Approximate Release Date: November 30, 1991
Genre: Golf simulation
Developer: T&E Software
Publisher: T&E Software
True Golf Classics: Waialae Country Club is trying to do too much.
The golfing mechanics are similar to HAL’s Hole in One Golf (and every other golf game), but more complicated. You can alter your stance or where exactly you hit the ball to change a shot’s trajectory, so I wouldn’t be surprised to find out that this game’s golf model is more accurate than many other golf games. It’s more difficult to hit out of the rough or a bunker in Waialae Country Club than I’m accustomed to in a golf video game, for instance.
Waialae Country Club has visually impressive courses, with a behind-the-ball view that lets you see trees and mountains in the background. The game really manages to create depth with very rudimentary technology, and it looks nice. There are even crisp-sounding bird chirps to attempt some level of immersion.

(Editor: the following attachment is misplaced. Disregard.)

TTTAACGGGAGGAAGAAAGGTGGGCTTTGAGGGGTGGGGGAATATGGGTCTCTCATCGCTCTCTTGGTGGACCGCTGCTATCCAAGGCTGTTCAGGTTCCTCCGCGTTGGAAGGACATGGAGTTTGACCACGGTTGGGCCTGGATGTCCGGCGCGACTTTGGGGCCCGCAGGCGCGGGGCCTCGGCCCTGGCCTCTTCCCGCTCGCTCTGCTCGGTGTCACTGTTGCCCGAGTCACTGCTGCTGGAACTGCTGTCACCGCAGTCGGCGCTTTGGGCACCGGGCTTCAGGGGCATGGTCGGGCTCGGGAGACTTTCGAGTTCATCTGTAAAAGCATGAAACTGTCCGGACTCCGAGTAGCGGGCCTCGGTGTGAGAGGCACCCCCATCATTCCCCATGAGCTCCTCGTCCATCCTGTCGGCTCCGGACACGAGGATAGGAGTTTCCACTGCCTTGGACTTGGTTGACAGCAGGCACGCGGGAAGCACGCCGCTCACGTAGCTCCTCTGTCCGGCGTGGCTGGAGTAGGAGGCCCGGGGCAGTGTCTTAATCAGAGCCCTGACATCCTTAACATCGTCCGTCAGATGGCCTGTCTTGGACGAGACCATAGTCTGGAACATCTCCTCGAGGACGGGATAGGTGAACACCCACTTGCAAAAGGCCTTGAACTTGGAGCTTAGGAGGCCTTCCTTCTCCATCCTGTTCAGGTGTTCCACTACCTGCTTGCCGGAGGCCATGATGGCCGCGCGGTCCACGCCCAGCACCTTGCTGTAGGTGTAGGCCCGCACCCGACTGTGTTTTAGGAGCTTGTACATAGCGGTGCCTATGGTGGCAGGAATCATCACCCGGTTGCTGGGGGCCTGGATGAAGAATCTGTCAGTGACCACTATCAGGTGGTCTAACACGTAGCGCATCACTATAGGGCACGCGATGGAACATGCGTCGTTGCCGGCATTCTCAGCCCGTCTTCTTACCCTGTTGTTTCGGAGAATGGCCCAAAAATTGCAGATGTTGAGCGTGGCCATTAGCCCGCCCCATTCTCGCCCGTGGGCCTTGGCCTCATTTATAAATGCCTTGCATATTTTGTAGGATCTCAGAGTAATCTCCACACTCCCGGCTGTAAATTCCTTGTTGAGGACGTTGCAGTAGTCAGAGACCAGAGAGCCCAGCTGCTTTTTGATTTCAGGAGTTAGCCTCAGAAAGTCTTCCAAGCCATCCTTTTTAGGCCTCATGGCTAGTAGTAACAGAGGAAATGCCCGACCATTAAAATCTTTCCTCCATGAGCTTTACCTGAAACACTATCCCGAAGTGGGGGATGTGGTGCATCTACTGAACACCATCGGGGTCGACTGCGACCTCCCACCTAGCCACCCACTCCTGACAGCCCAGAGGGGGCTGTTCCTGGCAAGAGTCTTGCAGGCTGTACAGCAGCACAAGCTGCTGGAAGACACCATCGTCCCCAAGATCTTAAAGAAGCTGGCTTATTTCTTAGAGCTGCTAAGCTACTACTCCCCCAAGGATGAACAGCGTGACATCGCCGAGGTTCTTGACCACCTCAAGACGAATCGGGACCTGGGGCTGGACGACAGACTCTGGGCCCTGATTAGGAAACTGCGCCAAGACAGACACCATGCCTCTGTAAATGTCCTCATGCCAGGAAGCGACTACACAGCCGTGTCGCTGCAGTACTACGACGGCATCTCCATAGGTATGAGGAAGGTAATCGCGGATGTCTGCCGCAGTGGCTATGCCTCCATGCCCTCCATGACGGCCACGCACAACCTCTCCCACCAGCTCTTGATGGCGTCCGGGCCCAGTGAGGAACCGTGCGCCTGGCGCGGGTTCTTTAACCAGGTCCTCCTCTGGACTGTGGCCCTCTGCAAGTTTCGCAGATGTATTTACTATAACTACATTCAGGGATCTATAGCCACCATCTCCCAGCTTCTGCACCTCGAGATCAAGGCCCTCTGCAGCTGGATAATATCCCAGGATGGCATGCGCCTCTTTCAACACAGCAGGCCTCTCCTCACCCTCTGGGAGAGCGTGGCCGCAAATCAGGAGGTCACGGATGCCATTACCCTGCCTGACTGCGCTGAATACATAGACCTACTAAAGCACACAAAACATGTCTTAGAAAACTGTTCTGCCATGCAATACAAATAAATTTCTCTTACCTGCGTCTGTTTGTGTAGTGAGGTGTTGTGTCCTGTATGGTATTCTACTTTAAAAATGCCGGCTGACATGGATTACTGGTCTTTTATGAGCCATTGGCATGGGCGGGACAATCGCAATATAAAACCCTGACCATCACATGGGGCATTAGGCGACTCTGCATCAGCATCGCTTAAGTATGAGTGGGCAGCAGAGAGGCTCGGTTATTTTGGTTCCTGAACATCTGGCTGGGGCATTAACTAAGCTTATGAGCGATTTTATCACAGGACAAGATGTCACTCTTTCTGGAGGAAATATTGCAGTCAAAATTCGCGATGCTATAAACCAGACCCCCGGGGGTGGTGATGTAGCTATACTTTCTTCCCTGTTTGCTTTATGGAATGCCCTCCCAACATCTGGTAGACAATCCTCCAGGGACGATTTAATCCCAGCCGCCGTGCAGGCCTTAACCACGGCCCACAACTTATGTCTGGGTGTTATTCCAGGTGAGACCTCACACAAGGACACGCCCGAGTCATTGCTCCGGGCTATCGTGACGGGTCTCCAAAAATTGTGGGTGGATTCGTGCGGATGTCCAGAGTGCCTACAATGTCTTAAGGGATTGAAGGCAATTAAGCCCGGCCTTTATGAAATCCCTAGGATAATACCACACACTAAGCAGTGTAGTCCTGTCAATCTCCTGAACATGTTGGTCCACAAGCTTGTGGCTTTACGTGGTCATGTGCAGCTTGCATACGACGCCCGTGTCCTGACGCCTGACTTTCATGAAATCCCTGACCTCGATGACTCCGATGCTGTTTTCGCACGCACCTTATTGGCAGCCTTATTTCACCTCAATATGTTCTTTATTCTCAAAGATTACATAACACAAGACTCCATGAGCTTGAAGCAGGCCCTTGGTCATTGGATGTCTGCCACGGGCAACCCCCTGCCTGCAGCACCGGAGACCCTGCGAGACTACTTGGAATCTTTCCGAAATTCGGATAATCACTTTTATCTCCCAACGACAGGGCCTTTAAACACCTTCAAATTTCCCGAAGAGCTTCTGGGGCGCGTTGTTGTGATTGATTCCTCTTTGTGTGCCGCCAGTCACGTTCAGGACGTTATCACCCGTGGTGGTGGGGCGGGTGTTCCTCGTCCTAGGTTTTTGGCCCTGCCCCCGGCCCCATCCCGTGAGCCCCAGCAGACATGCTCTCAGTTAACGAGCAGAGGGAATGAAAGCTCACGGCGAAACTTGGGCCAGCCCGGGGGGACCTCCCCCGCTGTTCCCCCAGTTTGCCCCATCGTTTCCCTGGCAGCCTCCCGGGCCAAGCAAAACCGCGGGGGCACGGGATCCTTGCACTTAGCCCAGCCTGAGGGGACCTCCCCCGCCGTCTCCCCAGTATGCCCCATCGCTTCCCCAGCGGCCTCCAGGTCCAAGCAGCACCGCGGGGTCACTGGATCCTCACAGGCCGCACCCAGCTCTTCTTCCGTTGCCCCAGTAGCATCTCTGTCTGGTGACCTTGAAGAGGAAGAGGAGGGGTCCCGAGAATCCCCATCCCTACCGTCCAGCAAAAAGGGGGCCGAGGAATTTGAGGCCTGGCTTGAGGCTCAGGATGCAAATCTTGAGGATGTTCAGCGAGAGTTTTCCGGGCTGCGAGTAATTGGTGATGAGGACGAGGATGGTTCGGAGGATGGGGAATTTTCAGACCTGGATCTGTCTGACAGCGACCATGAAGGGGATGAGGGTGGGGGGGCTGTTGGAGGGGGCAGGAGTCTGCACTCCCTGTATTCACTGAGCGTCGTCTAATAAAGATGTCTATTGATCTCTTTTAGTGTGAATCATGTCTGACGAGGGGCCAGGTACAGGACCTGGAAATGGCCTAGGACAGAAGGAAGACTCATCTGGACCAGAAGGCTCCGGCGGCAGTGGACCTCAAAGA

But these nice environments come at a great cost; the game is terrifyingly sluggish. It takes well over a full second for the screen to adjust to turning left or right, making it impossible to eyeball shots. I would gladly take worse graphics to have more responsive controls. Plus the UI takes up a lot of the screen, so the gameplay area feels especially cramped. I didn’t have very much fun playing the game for these reasons.
And it’s too bad, because I could talk about other things the game does well – a wide variety of modes, multiplayer, decent music, menus with a cool retro-computer vibe – but they don’t really matter. True Golf Classics: Waialae Country Club is probably a more accurate golf game than HAL’s Hole in One Golf, but I’d rather play the latter.
Tomorrow: Does Bill Laimbeer’s Combat Basketball really need any introduction?